The NGNM Guide to the Race of Truth aka time trialling

Welcome to cycling’s race of truth

The NGNM Guide to the Race of Truth aka time trialling

Here at NGNM, we don’t talk racing all that often. We ride bikes because of so many other reasons. We ride to go from A–B, to keep our minds calm, to expand our horizons, and to see what our bodies are capable of. But if you’re looking for ideas on how to push your physical limits even further and get a real hit of type two fun, then you’re in the right place,

For this interview, we’re talking all things speed with experienced time trialler Mim Taylor and complete rookie against the clock Amy McQueen.

An idea is born

Let’s rewind to 2022. Picture the scene: We’re at the UCI Gran Fondo Time Trial World Championships with Lara Newell and Mim Taylor, athletes extraordinaire and NGNM ambassadors, who pull off two stellar performances. So stellar in fact, that Amy McQueen feels inspired to sign up.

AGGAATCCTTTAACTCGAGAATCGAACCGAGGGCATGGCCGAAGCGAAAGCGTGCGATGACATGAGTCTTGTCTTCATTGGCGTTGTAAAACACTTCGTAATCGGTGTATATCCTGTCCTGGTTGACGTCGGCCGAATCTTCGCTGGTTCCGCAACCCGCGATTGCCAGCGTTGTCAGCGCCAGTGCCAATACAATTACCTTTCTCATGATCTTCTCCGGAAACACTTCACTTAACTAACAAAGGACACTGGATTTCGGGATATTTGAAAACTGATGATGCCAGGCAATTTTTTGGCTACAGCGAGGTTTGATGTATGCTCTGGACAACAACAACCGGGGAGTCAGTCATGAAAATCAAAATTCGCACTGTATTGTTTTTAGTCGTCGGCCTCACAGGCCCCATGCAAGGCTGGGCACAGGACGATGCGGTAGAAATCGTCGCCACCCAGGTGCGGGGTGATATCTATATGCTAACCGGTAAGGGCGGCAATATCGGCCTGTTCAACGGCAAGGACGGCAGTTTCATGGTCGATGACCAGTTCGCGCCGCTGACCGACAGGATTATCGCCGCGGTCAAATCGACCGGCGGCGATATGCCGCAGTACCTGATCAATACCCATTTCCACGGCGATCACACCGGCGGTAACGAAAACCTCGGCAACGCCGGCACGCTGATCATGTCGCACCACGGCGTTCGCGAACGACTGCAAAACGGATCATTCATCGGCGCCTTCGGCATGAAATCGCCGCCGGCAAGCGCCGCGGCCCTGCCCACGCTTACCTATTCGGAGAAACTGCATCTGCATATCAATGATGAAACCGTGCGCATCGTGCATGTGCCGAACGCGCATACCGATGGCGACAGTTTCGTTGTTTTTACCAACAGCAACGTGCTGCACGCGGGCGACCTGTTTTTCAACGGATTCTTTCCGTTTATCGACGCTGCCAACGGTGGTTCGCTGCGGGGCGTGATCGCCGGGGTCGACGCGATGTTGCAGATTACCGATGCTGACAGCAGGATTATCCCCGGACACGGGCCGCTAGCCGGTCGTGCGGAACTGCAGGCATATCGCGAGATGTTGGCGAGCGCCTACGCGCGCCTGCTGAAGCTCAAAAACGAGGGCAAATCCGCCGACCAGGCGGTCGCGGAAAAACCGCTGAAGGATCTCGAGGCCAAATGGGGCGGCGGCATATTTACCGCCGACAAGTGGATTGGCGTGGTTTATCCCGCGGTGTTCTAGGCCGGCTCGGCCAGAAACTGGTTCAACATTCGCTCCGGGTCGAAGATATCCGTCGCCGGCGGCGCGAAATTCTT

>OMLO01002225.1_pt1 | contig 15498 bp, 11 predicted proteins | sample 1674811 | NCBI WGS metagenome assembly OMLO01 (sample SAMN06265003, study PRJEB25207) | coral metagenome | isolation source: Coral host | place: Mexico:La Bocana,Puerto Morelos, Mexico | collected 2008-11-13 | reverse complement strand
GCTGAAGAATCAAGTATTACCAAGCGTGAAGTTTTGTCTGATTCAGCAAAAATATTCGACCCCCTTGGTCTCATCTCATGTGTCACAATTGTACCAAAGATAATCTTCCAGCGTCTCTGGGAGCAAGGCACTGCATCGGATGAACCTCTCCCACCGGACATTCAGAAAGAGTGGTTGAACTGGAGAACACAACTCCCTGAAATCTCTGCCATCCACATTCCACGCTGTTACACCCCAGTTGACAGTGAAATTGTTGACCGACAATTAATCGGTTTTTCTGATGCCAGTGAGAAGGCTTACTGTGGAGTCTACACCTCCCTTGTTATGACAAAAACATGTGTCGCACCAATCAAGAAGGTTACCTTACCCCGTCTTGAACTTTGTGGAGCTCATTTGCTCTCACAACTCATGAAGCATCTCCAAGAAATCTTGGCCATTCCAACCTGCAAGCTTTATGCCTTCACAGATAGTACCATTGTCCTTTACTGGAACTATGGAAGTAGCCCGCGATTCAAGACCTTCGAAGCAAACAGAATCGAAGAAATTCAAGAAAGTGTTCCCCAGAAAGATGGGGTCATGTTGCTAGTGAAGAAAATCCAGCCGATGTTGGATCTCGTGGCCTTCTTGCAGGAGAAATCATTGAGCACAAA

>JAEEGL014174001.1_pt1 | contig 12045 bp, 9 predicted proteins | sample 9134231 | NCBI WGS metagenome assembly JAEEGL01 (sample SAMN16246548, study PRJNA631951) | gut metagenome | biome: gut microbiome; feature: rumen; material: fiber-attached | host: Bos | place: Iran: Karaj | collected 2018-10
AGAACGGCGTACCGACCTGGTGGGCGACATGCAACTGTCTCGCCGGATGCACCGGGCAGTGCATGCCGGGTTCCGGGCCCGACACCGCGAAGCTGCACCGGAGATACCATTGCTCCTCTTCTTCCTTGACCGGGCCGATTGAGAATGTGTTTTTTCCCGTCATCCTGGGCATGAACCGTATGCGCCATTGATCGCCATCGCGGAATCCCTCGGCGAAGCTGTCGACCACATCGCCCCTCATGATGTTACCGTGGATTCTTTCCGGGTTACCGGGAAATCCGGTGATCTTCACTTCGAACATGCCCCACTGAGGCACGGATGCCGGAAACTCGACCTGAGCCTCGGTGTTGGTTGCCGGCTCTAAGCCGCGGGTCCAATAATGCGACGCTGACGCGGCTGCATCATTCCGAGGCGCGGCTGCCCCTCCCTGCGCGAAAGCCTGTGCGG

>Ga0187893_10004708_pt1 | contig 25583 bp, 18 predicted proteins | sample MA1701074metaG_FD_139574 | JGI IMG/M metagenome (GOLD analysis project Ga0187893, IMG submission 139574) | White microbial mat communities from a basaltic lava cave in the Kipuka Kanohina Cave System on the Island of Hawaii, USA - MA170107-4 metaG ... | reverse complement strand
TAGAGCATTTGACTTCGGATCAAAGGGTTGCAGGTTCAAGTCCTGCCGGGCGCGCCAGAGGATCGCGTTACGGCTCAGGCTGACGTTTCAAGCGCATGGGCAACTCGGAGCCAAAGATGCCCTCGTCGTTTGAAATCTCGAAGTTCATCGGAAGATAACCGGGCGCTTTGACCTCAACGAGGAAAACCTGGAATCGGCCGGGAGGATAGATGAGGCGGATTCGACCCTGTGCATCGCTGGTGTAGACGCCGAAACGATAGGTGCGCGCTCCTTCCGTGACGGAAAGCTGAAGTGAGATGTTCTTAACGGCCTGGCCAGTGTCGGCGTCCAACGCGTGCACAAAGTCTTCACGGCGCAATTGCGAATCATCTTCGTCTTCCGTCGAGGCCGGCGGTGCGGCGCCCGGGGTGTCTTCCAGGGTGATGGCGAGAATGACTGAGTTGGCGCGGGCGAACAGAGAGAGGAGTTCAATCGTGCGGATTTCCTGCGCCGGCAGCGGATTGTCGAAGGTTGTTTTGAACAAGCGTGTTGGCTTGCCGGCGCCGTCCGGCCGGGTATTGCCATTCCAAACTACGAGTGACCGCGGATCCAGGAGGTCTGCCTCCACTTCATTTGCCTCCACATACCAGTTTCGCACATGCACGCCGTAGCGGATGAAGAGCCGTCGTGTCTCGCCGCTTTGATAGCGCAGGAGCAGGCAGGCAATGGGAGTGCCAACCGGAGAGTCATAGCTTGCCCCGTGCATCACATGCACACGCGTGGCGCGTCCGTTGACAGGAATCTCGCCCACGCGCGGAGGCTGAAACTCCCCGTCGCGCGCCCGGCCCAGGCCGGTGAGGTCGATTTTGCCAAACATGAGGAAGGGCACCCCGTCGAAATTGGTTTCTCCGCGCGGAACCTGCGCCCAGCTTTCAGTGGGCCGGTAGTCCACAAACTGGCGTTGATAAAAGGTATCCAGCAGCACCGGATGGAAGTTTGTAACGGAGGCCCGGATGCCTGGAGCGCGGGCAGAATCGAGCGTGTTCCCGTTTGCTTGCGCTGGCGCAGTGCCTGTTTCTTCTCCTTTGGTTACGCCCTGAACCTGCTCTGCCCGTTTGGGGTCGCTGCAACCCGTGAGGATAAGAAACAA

Mim: Amy, shall we try to qualify for the UCI Gran Fondo World Championships by doing a sunny race in Cyprus this spring?

Amy: Sure, why not! My only hesitation is that I have neither the right gear nor any idea… What’s the best way to time trial? 

Mim: pace yourself, watch your heart rate, and try to keep it in threshold, don’t stick your head up and remember to have fun

Amy: Okay, I’m in.


credit to Tim Dyer


Fast forward a few months… 

Now that she has braved the startline of two separate events (AND qualified to represent Great Britain later this year), Amy is no longer a complete newbie to time trialling. But she’s still a long way from the experience of seasoned time trialler Mim. 

Amy: Okay, so I’ve done a couple of time trials now and managed some decent times, what do I need to do to go faster? I’ve got €450 for TT  ‘clothes’ through a sponsorship fund at work, so what should I buy? I’m guessing the Team Great Britain skinsuit for the World Championships is going to cost around €200? Is a serious helmet the next thing I should buy or will a secondhand helmet be good enough??